The 1st of August we fell in with the island of Ceylon at Punta de Galle. The 6th we came before Negapatam, being twenty-eight Dutch miles or leagues wrong in our reckoning, the maps, in regard to that place, being very false, which might occasion great danger in the night, the like happening to the Hollanders. Neither found we the island so broad as it is there laid down. Mr Mullineux lays down Punta de Galle in 4 deg., whereas it is 6 deg.. Towards evening we passed before the road, and could see the houses very plainly. The 7th, we passed Langapatam, where the Hollanders have a factory of which they are very weary, having very little trade. The 8th, we came before San Thome, and on the 9th, before Pullicatt, passing over the shallows above a musket-shot, where we had only three fathoms water. At this place two boats came aboard of us, one from the sabandar, and another from the Hollanders. The 10th, the sabandar’s men brought us a caul, or safe conduct, allowing us to come safely ashore; on which Mr Brown and I went ashore, but, by the roughness of the sea, our boat upset, yet, God be thanked, none of our men were drowned. The sabandar met us, compassionating our mischance, and appointed us a house, promising to procure us a letter from the king to the governess Konda Maa.
[Footnote 376: The truth lies between, as Point de Galle is in 5 deg. 51’ N. latitude.—E.]
On the 11th, Jan Van Wersicke, the Dutch president on the coast of Coromandel, shewed us a caul from Wencapati Rajah, the king of Narsinga, by which it was made unlawful for any one from Europe to trade there, unless with a patent or licence from Prince Maurice, and wherefore he desired us to depart. We made answer, that we had a commission from the King of England authorizing us to trade here, and were therefore determined to do so if we could. Upon this there arose high words between us, but which the sabandar soon ended, by informing us that the governess would be here in three days, by whose determination we must be regulated. She came on the 17th, and Captain Hippon coming then ashore, we made ready to wait upon her, but were delayed, and informed that she would send for us next day. We strongly suspected the Hollanders of underhand dealings; and as no one came for us the next day, we sent to the sabandar, who made answer, that as the king had granted an exclusive privilege to the Hollanders, it was necessary for us to apply to his majesty for liberty to trade; but as this would have required a delay of two months, which must lose us the monsoon for Patane, and as the Hollanders had prepared to send a present of two elephants to the king, we resolved to proceed to Patapilly and Masulipatam, towards which places we set sail.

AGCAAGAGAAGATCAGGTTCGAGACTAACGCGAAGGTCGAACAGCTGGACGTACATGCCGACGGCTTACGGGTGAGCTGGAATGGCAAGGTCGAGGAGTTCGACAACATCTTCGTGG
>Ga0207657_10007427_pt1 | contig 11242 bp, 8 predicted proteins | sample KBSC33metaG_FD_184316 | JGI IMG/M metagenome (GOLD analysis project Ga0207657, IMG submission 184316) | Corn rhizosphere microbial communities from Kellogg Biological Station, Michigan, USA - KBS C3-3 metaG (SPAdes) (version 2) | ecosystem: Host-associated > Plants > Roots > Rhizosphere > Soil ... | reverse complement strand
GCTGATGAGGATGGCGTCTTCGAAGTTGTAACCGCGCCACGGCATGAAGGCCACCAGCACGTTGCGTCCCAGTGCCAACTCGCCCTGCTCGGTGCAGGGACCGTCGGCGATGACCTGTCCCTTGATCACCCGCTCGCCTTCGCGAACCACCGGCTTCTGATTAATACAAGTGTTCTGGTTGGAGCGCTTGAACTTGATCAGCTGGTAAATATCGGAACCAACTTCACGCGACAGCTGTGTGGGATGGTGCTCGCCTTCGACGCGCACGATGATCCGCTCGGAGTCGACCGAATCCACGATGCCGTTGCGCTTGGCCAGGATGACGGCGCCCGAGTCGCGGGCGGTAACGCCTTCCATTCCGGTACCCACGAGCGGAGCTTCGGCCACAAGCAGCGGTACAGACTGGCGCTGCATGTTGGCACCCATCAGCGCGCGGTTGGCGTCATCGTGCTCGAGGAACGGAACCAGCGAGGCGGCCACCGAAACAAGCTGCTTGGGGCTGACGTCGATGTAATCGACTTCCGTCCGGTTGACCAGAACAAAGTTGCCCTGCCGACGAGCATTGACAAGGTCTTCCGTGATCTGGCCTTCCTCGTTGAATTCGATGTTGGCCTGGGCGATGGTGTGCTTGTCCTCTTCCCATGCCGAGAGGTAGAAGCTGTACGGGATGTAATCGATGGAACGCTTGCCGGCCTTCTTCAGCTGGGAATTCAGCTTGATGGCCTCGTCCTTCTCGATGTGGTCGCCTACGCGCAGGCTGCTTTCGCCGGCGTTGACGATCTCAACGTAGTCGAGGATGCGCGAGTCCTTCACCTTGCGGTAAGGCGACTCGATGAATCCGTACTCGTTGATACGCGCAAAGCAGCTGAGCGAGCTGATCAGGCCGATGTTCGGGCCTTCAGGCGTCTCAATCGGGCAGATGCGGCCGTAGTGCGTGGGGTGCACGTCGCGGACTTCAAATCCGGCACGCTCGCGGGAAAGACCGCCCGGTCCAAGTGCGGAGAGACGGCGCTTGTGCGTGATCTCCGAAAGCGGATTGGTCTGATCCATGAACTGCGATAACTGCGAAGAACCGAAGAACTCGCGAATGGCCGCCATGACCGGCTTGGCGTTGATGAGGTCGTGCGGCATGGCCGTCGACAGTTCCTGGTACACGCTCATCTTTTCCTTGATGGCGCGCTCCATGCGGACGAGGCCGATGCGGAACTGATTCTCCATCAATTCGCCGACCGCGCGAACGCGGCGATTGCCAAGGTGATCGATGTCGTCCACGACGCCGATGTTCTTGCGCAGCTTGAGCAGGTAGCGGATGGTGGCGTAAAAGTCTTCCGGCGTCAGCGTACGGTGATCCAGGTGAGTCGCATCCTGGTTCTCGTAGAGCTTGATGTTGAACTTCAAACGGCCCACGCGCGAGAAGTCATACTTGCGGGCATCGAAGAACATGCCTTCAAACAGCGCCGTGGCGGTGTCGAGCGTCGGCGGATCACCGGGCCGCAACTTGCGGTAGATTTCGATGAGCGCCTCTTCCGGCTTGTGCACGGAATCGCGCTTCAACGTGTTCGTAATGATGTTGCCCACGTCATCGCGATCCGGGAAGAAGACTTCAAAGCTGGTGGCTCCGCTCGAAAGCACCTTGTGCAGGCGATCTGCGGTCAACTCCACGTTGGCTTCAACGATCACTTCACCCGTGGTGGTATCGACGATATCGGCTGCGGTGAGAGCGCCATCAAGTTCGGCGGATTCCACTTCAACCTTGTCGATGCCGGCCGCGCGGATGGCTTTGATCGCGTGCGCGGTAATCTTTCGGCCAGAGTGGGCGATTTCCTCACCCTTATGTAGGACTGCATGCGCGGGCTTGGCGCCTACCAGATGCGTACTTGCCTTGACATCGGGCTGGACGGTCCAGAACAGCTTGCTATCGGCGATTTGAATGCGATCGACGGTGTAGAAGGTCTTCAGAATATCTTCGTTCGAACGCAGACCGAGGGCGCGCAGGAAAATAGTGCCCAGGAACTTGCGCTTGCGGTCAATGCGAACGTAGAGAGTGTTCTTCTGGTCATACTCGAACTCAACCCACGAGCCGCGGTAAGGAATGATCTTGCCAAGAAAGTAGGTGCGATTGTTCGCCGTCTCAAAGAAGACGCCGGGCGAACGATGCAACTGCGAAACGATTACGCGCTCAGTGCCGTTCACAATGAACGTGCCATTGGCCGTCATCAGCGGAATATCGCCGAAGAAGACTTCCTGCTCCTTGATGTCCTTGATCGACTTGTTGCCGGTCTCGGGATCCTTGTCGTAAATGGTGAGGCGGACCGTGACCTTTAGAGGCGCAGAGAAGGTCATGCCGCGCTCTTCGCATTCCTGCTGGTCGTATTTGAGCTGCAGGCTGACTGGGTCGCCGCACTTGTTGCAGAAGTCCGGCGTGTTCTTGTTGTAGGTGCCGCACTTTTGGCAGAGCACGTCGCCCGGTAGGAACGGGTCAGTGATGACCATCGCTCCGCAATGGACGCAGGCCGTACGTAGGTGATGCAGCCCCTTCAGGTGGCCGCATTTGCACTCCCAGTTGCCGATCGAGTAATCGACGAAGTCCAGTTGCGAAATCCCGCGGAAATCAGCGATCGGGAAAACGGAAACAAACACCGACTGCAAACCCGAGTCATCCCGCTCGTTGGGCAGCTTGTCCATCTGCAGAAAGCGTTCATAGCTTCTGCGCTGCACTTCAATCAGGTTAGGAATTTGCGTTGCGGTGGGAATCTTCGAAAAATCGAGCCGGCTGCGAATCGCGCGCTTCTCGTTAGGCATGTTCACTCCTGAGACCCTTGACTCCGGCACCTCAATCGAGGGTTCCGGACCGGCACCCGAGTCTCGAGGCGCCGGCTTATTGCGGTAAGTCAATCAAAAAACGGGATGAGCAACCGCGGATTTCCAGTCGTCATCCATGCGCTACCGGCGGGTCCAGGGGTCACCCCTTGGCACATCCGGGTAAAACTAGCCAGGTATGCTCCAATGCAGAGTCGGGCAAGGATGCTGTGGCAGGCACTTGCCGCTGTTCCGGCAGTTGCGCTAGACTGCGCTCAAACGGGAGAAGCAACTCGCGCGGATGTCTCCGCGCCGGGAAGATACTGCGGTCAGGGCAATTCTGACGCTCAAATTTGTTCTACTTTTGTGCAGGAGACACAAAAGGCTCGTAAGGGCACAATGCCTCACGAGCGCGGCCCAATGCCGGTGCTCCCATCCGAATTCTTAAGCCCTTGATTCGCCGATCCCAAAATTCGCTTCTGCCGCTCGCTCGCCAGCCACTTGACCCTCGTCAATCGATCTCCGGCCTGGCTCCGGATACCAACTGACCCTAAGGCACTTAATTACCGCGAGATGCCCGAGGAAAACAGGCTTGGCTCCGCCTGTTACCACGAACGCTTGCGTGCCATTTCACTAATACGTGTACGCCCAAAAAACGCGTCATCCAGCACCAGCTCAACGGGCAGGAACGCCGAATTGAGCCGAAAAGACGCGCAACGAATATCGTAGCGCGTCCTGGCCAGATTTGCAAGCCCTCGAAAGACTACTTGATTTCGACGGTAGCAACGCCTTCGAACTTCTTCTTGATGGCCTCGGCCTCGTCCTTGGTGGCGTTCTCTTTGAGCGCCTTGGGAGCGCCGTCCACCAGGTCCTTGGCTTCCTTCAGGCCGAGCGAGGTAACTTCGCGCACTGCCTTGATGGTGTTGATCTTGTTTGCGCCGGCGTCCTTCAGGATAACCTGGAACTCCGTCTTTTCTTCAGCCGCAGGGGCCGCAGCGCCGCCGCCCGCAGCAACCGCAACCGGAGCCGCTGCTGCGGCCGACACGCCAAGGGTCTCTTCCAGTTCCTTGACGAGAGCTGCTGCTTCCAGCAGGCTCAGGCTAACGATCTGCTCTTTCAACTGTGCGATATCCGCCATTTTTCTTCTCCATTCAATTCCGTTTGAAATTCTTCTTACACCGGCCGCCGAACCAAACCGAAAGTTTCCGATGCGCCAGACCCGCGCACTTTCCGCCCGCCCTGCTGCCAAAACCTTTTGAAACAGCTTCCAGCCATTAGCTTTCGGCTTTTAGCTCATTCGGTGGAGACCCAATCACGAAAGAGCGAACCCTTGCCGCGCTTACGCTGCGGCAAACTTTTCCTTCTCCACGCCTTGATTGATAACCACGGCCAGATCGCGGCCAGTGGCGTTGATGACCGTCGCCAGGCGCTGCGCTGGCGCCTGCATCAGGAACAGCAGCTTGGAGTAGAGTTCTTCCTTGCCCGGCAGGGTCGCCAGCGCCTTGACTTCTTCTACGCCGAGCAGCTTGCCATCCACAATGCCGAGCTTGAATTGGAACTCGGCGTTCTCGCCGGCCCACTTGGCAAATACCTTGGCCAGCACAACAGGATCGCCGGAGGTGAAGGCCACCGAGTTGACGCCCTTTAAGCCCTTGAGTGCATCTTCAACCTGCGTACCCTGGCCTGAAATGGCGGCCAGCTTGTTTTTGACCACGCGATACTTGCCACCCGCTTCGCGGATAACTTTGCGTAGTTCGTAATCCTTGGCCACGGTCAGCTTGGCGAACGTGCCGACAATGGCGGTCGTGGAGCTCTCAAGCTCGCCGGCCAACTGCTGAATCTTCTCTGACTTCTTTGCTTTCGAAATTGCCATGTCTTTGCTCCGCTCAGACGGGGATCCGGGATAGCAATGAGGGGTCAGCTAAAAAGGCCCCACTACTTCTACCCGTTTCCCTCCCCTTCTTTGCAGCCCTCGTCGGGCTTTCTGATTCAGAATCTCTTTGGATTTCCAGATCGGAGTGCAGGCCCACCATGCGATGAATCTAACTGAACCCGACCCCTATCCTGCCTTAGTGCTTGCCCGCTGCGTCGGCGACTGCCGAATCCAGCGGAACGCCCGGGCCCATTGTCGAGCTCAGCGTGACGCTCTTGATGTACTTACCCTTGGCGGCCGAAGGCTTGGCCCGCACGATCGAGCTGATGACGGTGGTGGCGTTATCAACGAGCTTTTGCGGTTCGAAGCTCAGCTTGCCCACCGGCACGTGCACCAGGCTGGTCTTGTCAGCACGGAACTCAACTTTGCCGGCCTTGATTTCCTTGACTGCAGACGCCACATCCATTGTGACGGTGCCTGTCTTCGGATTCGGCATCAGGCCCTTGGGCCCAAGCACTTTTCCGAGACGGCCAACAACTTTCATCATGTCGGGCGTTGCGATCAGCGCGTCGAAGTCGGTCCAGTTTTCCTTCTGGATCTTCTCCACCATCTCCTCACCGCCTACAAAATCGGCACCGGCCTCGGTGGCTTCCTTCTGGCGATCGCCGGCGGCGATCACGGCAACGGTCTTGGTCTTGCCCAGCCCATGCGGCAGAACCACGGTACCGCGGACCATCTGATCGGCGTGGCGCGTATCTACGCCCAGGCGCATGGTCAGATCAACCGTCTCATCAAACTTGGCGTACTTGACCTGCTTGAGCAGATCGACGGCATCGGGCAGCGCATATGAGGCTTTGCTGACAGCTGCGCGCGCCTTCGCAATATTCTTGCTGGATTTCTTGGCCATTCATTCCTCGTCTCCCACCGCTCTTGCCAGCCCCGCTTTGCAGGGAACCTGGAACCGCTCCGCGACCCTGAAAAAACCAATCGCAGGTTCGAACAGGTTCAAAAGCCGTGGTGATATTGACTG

Arriving on the 20th at Patapilly, the governor sent us a caul, or licence to land, which we did accordingly, and agreed with him for three per cent custom, and sent goods on shore, it being determined that Mr Lucas and Mr Brown should remain there, while I went on with the ship to Masulipatam, the roadstead of which place was better. We got there on the 31st, when Zaldechar Khan sent us a licence. We agreed to send a present to Mir Sumela, a great officer under the king at Condapoli, and farmer of his revenues, that we might be secured against the chicanery of the inferior officers.